Meat Cooking Methods and Risk of Type 2 Diabetes: Results From Three Prospective Cohort Studies


To examine open-flame and/or high-temperature cooking (grilling/barbecuing, broiling, or roasting) and doneness preferences (rare, medium, or well done) for red meat, chicken, and fish in relation to type 2 diabetes (T2D) risk among U.S. adults who consumed animal flesh regularly (≥2 servings/week).


The prospective studies included 52,752 women from the Nurses’ Health Study (NHS) (followed during 1996–2012), 60,809 women from NHS II (followed during 2001–2013), and 24,679 men from the Health Professionals Follow-Up Study (HPFS) (followed during 1996–2012) who were free of diabetes, cardiovascular disease, and cancer at baseline. Incident cases of T2D were confirmed by validated supplementary questionnaires.


We documented 7,895 incident cases of T2D during 1.74 million person-years of follow-up. After multivariate adjustments including baseline BMI and total consumption of red meat, chicken, and fish, higher frequency of open-flame and/or high-temperature cooking was independently associated with an elevated T2D risk. When comparing open-flame and/or high-temperature cooking >15 times/month with <4 times/month, the pooled hazard ratio (HR) (95% CI) of T2D was 1.28 (1.18, 1.39; Ptrend <0.001). When comparing the extreme quartiles of doneness-weighted frequency of high-temperature cooking, the pooled HR (95% CI) of T2D was 1.20 (1.12, 1.28; Ptrend <0.001). These associations remained significant when red meat and chicken were examined separately. In addition, estimated intake of heterocyclic aromatic amines was also associated with an increased T2D risk.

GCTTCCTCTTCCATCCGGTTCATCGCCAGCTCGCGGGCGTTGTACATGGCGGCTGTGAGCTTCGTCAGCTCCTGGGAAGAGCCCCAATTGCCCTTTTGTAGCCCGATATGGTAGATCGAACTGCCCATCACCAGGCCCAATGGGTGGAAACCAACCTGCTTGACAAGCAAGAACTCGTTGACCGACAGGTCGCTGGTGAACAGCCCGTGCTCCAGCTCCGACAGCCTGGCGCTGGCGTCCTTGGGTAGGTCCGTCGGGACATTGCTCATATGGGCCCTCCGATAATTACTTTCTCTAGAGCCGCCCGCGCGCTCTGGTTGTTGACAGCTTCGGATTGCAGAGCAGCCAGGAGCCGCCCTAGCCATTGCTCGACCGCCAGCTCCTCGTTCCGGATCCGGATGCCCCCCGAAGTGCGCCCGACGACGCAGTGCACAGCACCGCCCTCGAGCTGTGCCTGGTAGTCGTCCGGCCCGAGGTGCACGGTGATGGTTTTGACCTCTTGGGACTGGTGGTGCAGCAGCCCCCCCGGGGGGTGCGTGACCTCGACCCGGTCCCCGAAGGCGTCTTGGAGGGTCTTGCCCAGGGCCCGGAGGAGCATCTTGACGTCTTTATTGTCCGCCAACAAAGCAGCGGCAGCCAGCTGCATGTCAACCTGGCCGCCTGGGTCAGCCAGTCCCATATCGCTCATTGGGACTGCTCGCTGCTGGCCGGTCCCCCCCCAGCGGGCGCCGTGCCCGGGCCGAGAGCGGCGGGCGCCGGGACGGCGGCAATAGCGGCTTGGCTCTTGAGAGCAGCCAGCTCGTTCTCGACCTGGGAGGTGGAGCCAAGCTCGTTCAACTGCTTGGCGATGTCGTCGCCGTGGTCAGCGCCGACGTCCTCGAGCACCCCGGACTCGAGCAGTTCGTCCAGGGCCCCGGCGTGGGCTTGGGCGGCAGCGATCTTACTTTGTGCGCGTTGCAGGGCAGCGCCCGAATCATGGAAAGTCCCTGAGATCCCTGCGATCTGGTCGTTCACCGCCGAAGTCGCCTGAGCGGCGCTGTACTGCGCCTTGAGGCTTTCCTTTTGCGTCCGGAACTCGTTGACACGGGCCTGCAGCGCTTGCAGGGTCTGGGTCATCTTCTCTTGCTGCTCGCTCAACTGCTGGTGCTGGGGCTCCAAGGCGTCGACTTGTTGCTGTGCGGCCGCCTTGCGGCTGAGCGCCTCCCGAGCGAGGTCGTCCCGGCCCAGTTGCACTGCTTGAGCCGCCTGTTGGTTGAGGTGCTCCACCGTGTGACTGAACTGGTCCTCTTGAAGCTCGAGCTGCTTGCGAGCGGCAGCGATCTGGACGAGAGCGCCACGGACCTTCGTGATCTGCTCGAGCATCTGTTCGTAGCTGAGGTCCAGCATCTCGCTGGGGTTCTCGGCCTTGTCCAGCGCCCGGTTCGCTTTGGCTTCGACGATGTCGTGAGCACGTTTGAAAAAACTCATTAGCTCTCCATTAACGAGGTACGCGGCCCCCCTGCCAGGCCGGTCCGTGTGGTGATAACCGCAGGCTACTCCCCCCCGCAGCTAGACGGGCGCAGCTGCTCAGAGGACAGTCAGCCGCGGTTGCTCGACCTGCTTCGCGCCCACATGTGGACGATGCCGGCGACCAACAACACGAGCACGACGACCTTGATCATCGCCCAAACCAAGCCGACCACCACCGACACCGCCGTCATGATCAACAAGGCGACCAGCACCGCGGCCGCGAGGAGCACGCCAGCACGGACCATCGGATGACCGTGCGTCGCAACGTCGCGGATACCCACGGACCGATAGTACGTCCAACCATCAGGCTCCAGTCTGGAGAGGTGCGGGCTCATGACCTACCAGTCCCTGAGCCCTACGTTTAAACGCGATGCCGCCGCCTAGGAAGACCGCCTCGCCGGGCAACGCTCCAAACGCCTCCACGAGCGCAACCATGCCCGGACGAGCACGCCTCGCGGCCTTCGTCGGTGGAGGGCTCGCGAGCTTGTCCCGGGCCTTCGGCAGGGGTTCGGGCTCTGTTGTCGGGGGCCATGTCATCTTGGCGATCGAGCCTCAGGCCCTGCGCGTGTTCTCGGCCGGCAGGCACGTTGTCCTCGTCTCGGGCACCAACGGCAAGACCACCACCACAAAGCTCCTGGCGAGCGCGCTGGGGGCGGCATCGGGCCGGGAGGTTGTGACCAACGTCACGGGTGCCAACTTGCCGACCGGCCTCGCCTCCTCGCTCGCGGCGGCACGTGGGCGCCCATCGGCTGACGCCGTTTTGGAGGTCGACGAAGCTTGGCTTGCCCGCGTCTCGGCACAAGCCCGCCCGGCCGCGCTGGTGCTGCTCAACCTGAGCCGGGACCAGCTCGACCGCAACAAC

Independent of consumption amount, open-flame and/or high-temperature cooking for both red meat and chicken is associated with an increased T2D risk among adults who consume animal flesh regularly.

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